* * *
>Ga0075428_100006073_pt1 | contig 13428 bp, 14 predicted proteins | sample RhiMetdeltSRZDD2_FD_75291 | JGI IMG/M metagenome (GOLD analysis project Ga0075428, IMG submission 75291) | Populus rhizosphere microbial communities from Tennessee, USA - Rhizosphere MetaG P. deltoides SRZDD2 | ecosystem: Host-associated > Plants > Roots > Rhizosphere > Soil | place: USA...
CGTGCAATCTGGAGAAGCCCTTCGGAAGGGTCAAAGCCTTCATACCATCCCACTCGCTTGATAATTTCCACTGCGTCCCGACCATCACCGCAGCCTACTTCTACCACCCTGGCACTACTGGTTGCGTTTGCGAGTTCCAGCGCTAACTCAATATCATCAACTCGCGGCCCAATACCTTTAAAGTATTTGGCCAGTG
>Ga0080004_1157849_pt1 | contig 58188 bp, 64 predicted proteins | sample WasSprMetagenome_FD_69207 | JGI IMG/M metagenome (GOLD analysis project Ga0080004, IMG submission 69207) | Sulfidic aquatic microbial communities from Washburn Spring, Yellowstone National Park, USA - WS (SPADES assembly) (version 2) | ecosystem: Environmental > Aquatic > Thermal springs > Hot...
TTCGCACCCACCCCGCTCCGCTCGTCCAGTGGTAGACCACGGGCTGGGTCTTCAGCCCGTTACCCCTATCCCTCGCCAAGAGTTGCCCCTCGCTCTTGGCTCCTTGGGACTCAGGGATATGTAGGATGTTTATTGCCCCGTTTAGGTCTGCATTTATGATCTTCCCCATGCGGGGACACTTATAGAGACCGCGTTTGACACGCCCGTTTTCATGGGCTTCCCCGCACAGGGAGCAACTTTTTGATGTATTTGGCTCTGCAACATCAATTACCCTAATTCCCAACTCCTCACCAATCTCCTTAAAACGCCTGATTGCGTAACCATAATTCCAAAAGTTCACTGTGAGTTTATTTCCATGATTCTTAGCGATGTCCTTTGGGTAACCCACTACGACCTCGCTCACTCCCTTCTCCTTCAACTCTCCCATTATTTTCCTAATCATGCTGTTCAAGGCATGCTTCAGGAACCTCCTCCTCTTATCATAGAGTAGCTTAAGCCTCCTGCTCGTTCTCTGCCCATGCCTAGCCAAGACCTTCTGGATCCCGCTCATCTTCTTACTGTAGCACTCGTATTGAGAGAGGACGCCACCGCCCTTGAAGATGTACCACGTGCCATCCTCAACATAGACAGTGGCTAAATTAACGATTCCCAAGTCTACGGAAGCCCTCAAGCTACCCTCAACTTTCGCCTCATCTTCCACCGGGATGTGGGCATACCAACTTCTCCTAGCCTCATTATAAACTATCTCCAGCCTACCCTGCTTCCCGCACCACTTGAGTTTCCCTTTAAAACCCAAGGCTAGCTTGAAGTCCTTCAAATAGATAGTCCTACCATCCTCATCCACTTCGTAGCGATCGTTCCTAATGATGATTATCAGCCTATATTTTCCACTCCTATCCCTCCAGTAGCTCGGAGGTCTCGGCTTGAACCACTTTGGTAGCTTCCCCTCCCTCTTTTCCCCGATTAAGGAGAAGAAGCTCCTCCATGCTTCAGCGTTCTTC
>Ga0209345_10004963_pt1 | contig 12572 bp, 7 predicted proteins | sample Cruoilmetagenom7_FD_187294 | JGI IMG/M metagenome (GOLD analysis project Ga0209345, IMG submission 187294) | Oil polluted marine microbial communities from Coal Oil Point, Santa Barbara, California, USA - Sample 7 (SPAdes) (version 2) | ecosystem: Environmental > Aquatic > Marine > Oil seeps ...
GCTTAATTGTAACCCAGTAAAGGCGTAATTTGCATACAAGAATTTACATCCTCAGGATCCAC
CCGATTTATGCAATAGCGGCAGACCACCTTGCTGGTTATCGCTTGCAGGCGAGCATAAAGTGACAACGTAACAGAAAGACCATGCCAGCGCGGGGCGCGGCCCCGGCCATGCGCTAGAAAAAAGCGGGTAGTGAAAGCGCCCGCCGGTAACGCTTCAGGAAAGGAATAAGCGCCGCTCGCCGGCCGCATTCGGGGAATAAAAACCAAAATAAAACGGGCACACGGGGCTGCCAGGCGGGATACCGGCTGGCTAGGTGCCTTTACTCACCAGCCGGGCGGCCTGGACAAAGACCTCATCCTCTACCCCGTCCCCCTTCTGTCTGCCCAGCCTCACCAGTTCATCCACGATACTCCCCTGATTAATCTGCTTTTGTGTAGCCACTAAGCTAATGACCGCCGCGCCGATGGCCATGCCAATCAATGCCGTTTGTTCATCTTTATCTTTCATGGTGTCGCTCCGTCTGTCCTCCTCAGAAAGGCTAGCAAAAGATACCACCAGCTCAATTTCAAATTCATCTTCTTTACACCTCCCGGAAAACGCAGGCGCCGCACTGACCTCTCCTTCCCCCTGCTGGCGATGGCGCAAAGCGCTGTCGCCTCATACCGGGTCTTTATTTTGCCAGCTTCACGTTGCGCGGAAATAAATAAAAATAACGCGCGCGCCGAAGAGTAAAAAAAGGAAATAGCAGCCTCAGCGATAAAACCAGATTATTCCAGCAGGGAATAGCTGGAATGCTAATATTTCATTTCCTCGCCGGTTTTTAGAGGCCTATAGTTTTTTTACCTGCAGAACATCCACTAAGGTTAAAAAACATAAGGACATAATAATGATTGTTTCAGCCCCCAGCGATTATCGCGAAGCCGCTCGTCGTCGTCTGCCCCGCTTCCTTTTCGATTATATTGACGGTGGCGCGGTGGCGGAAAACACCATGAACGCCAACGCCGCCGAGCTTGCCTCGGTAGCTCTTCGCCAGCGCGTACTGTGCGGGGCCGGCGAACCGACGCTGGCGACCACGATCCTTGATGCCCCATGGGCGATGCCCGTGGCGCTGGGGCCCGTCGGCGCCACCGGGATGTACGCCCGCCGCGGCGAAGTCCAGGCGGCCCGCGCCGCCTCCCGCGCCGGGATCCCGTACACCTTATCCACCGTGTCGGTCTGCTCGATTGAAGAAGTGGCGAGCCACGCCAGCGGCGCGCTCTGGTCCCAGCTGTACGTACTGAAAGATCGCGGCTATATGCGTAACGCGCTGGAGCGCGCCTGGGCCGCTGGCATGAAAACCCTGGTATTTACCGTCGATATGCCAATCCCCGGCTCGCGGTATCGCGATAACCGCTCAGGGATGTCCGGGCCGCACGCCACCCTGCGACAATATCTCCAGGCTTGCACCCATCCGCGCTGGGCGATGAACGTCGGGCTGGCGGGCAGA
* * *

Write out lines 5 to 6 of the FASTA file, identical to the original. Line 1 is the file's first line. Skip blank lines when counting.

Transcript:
>Ga0209345_10004963_pt1 | contig 12572 bp, 7 predicted proteins | sample Cruoilmetagenom7_FD_187294 | JGI IMG/M metagenome (GOLD analysis project Ga0209345, IMG submission 187294) | Oil polluted marine microbial communities from Coal Oil Point, Santa Barbara, California, USA - Sample 7 (SPAdes) (version 2) | ecosystem: Environmental > Aquatic > Marine > Oil seeps ...
GCTTAATTGTAACCCAGTAAAGGCGTAATTTGCATACAAGAATTTACATCCTCAGGATCCAC